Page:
Angry People Anonymous
Like everybody else who drives Route 422 into Philly every morning, I’ve followed with fascinated horror the news reports about John Yannarell, the guy accused of firing his gun into a fellow driver’s car in a road rage incident last Friday morning. I just kept thinking, “That could have been me!” I didn’t mean the victim, though—I meant the shooter. [SIGNUP]
Okay, I don’t own a gun. And I’m a mild-mannered middle-aged woman who under normal circumstances doesn’t say boo to a goose. I’m so non-confrontational, it’s a joke to my friends. I’m too shy to send bad food back in restaurants. I buy clothes from catalogs so I don’t have to deal with sales clerks. Put me behind the wheel of my car, though, and all that’s changed. Suddenly, I’m Dirty Harry: Go ahead, cut me off and make my day, you m@#$*&^! I make my way down 422 most mornings in a frothing, seething fury at tailgaters, cell-phone talkers, makeup appliers, Prius owners, little old ladies and anyone else who ticks me off — and there are plenty of you out there. I don’t shoot anybody. And I don’t drive unsafely, either. But I shoot lots of birds and dirty looks along my way.
I was thinking about this all weekend because of a phone call I got in the office last week. The call was to let me know that I’d gotten something wrong in a story. It was a pretty minor something, really, except to the woman who called me about it. She was the telephone equivalent of road rage in the message she left on my voicemail. My inadvertent error, she let me know, had upset her, her daughter, her mother who was recovering from cancer and really had enough on her plate to deal with without this, and a whole lot of other people too, and WHAT WAS I GOING TO DO ABOUT IT, HUH?
Whew. Being the no-nconfrontational sort I am, my first instinct was to hide under my desk. But the fact was, I had made a mistake, and I owed this woman something. So I took a deep breath, dialed the number she’d left me, and found myself talking to her voicemail, very timidly. I was two sentences into my stammered apology when I heard a click and then a woman’s voice: “Hello? Hello” She’d picked up on me. I repeated my abject apology and assured her I’d do what I could to correct my error. She explained, rather humorously, how it had affected her family, and before we knew it, we were chatting and laughing together about what had happened. And that was that.
Only it wasn’t, really, because I couldn’t stop pondering the difference in her demeanor in that voicemail and in person. I’ve done the same thing — left a wrath-filled message or pounded out a vicious e-mail when I was angry. Voicemail and e-mail have the power to turn even the meekest among us into raging bullies. We’re much braver electronically than face-to-face. That’s why the comments sections on the Internet are giving websites fits. From the safe, anonymous haven of their computers, commenters spew hate-filled racist, sexist, every-other-ist-there-is stuff about each other, free of any sort of civilizing influence. It’s like driving down the information superhighway while spraying bullets into the air.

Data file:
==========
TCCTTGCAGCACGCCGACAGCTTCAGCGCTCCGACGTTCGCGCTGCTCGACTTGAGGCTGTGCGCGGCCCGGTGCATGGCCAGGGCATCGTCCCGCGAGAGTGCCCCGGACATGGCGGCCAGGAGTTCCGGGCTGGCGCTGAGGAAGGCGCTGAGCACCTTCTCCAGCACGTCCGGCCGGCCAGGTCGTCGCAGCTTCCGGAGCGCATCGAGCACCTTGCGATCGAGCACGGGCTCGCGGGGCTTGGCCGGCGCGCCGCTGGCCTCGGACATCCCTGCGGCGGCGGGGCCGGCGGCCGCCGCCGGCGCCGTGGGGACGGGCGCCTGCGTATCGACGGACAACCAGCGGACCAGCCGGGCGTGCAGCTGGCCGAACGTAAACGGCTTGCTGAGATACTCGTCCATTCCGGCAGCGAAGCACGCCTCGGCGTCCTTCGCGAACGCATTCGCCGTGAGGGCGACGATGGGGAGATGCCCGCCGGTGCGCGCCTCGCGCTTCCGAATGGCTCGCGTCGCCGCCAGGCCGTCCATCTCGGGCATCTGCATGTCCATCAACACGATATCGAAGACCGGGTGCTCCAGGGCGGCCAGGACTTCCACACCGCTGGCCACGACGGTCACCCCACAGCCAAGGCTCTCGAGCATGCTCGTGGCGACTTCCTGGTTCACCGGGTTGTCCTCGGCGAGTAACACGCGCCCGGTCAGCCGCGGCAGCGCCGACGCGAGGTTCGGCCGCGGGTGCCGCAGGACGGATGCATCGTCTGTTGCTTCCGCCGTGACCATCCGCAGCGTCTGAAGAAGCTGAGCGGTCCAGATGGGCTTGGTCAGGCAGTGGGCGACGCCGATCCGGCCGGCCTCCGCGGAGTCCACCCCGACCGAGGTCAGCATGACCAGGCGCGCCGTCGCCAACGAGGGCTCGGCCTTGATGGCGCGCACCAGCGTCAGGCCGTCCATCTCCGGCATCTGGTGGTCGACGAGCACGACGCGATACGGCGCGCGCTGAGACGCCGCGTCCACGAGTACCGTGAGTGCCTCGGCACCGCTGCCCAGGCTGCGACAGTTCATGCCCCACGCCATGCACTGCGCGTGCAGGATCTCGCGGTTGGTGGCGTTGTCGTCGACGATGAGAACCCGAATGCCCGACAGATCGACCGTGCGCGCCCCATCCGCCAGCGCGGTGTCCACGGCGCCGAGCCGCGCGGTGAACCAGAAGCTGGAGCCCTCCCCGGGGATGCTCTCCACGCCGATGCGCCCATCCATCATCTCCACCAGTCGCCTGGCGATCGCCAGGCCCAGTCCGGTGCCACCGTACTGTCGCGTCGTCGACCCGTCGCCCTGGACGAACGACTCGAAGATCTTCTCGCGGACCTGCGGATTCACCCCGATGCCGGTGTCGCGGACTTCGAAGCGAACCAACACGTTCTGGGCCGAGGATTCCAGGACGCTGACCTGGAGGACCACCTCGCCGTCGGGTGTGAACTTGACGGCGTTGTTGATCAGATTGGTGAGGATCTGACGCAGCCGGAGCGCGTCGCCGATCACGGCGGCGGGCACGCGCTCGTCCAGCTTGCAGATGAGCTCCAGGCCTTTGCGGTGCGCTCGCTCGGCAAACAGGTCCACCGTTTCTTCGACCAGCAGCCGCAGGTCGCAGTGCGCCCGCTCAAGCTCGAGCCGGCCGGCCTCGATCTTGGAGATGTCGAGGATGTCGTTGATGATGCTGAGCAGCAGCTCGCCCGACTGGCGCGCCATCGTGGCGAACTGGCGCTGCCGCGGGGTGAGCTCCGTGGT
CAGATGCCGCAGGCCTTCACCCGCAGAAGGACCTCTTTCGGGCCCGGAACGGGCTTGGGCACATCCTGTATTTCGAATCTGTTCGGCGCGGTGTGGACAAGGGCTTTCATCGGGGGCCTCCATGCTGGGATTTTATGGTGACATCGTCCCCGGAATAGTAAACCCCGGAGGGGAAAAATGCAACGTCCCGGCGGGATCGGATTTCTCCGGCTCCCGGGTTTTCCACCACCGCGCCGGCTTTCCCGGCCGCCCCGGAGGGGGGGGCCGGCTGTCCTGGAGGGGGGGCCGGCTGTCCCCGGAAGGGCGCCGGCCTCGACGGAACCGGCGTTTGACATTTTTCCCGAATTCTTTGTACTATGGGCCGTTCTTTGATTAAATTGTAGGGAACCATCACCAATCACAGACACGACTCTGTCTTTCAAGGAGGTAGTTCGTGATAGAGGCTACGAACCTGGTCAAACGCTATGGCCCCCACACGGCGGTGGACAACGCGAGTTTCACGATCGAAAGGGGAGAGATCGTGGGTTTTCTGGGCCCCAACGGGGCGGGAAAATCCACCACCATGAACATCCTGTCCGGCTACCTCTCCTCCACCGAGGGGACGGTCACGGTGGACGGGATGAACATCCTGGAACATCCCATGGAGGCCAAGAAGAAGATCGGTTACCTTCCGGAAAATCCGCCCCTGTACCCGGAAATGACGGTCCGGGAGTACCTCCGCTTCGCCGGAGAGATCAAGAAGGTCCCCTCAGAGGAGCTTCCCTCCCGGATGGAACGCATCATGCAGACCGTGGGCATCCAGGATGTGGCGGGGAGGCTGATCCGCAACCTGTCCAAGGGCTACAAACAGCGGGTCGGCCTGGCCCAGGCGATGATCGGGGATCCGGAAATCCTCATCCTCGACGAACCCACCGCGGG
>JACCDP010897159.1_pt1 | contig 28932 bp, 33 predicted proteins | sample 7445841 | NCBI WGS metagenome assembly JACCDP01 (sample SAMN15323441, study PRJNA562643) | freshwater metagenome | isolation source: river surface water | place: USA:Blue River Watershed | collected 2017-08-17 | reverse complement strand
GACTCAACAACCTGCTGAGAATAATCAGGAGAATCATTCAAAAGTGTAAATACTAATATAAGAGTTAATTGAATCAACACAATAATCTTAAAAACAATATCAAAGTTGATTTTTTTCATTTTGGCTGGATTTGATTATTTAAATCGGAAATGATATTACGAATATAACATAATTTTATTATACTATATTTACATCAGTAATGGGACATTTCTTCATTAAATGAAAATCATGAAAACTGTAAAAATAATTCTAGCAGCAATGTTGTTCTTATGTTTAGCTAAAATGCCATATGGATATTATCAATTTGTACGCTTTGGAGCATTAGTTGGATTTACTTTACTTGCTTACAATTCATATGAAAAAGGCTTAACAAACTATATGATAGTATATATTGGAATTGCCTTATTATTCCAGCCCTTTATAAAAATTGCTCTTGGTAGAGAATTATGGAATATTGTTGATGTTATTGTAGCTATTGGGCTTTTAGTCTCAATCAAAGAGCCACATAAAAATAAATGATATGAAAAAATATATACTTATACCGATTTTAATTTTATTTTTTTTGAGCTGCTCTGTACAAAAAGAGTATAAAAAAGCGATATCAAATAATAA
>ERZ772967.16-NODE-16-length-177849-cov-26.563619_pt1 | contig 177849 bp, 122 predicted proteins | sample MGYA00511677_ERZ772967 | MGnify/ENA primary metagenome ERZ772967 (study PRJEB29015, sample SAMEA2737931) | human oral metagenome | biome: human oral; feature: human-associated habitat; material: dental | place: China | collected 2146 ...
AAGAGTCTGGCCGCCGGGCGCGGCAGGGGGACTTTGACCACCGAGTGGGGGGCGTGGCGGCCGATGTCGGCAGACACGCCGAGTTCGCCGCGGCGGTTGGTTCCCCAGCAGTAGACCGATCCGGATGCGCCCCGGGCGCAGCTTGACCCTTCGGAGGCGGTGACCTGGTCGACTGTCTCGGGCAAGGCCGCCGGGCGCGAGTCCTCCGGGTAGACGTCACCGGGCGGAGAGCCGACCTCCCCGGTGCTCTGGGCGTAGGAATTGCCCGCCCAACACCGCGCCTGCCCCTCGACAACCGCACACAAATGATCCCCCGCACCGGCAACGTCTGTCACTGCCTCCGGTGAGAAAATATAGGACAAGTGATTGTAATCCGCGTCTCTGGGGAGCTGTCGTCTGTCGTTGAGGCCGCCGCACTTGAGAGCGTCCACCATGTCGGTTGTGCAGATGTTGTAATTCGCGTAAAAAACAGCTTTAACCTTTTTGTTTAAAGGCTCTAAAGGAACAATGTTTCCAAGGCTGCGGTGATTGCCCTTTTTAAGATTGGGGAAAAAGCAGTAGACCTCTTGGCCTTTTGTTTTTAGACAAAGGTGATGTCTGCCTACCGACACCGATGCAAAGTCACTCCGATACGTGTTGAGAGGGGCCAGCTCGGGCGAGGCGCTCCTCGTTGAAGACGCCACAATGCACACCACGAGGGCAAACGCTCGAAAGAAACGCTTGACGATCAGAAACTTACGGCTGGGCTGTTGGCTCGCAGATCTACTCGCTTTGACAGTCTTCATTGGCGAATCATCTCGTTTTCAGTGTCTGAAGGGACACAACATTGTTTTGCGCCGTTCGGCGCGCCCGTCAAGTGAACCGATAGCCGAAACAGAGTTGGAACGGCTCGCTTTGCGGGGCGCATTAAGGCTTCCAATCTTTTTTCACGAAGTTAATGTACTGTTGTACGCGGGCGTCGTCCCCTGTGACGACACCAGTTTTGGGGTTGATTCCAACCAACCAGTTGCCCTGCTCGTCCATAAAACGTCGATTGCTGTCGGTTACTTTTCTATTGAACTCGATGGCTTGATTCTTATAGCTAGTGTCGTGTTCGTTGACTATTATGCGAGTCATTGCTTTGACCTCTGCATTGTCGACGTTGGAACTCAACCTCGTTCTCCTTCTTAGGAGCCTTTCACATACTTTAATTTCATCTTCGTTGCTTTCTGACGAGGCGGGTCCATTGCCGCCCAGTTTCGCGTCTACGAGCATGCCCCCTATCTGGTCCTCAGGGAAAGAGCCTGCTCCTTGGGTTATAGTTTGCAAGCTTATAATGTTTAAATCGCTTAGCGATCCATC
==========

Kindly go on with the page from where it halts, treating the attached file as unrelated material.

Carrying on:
Yannarell apparently liked to vent his wrath at a members-only website called Pitch Your Bitch Online. It’s impossible to say how the incivility he reveled in there might have contributed to what he allegedly did on Friday morning. We tend to think that “venting” is healthy for us — that it gives us a chance to get grudges off our chests, to literally clear the air. It could be, though, that the Internet’s anonymous shield is bleeding through into real life, and making us feel more invincible in our everyday interactions — resulting in a “calm, patient” middle-aged man who allegedly fires his gun at another driver during a weekday-morning commute.
The traffic patterns on 422 should be interesting to observe in the weeks to come. I know I’ll be keeping my hands on the wheel instead of shaking them in fists — or worse. At least, for a while.
SANDY HINGSTON is a Philly Mag senior editor. Read her latest “Loco Parentis” column here.